Over at Mother Jones Jonathan Stein predicts that the first split between Obama and Congress will be over the whether or not to investigate the previous administrations actions. He predicts that that Obama will follow the precedent of previous presidents and not push for or allow any formal investigations of his predecessor. Although Obama has previously stated that he would authorize a fact finding inquiry:
"If crimes have been committed, they should be investigated," he said. But he quickly added, "I would not want my first term consumed by what was perceived on the part of the Republicans as a partisan witch hunt, because I think we've got too many problems to solve."However if recent speculation of Bush granting a blanket pardon to all individuals involved with torturing detainees proves correct the incoming administrations hands would be tied when it came to prosecuting anyone stateside. That would mean that anyone found guilty would have to be tried by the International Criminal Court. Which as weird as it may seem might actually be the best route to go if the upcoming Obama administration is serious about rebuilding America's image abroad.
As for whether or not we should prosecute members of the (soon to be) former administration I think the answer is pretty clear, "Absolutely." I am not alone in this line of thought. Glen Greenwald of Salon (who I disagree with 90% of the time) is in agreement with Daniel Larison of American Conservative magazine on this (which may be a sign of the apocalypse).
Glenn Greenwald has an important post rejecting the claim that holding lawbreakers from this administration accountable is a kind of partisan attack. Leave aside for the moment that a significant number of voters who elected the new President probably chose him precisely to have this kind of accountability, which would mean that part of the reform of our government that many Obama voters expect entails nothing less than investigating and prosecuting officials who committed crimes. Instead, let’s simply consider what a system governed by the rule of law would require. It would require that those suspected of abuses of power, corruption or the commission of crimes under the color of authority be investigated and, if the evidence merited it, prosecuted.If you have doubts as whether or or not we should pursue such a course against this administration I have a challenge for you. First either read every source I've linked to on the subject or watch the documentary Torturing Democracy (essentially a time line on this issue using documents obtained under the freedom of info act, leaked memos and transcripts, and interviews with former Bush appointees and military officers) and then ask yourself "If it were Bill Clinton or Obama that were accused would I feel differently?" When any administration to commits a crime and we turn a blind eye we give license to future administrations to perform the same illegal acts.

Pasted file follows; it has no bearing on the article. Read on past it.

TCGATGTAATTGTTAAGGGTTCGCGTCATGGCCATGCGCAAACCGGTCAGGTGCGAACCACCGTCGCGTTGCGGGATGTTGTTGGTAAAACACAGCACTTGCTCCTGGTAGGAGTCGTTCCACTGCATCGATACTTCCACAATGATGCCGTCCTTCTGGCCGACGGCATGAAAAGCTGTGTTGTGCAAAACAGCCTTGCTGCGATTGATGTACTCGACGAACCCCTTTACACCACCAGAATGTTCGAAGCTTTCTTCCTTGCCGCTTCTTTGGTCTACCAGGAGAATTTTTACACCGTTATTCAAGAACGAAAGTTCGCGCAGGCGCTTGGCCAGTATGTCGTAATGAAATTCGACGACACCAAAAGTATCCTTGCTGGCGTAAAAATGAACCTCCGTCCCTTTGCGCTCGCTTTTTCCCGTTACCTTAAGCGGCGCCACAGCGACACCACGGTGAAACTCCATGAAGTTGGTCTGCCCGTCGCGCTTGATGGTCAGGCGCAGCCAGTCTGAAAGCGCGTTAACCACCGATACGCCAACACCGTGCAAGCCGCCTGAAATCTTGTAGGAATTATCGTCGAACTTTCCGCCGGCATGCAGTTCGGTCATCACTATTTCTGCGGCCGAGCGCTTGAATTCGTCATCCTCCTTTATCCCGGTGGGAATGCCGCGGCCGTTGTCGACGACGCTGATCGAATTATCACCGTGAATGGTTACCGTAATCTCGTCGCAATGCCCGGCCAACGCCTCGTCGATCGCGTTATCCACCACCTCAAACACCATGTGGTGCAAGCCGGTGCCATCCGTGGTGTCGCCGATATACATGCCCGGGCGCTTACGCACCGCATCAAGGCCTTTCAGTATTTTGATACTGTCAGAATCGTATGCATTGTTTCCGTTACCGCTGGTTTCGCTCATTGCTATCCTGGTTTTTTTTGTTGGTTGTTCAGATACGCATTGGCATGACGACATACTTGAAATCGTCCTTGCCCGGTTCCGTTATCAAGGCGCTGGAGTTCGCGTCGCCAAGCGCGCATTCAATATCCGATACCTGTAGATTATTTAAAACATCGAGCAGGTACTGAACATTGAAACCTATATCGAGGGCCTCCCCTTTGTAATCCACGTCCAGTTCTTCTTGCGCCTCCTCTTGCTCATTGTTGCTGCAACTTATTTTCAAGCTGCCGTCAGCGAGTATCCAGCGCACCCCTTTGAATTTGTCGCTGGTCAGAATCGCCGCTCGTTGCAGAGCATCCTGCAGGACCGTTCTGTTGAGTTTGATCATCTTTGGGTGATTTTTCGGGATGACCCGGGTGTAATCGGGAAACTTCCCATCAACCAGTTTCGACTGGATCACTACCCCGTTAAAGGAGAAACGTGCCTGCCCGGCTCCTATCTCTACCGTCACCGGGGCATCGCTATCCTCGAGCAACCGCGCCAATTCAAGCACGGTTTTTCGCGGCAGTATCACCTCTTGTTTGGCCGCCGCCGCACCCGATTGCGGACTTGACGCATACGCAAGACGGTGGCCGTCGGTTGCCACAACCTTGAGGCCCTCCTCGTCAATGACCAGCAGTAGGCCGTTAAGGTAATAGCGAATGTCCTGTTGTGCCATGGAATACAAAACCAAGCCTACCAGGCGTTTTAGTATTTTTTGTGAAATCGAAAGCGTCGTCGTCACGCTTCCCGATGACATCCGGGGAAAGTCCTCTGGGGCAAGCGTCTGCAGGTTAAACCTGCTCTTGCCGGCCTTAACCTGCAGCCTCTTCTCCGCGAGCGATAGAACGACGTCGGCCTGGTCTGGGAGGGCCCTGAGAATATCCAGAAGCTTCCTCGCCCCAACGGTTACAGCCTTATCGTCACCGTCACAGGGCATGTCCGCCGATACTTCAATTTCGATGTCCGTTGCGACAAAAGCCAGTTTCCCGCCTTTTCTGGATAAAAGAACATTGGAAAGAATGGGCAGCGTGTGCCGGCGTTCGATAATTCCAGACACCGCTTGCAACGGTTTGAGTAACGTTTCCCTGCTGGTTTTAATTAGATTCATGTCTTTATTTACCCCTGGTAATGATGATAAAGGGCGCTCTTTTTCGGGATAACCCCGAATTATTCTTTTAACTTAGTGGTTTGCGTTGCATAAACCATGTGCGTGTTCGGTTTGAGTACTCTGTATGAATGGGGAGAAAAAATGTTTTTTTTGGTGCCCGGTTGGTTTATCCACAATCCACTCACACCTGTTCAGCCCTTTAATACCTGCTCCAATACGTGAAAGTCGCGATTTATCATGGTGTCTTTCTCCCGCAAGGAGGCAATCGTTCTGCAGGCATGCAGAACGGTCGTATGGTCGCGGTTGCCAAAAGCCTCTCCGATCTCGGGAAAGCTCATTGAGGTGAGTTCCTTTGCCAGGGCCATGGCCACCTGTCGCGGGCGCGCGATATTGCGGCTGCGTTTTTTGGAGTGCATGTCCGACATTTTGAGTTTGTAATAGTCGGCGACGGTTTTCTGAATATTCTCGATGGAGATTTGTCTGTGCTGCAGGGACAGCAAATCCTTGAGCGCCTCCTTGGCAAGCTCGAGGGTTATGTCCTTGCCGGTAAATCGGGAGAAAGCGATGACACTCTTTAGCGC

If high officials have broken the law, the day when they are brought to justice should be considered a very good day indeed. Is it regrettable that these officials created this situation? Of course. What we should never regret or lament is the successul revival of the rule of law that holding such officials accountable would represent.
One could also argue that if Obama fails to follow through on his word on this matter then he is tacitly reserving the privilege for those same excesses for his own administration. How comfortable are you with that thought?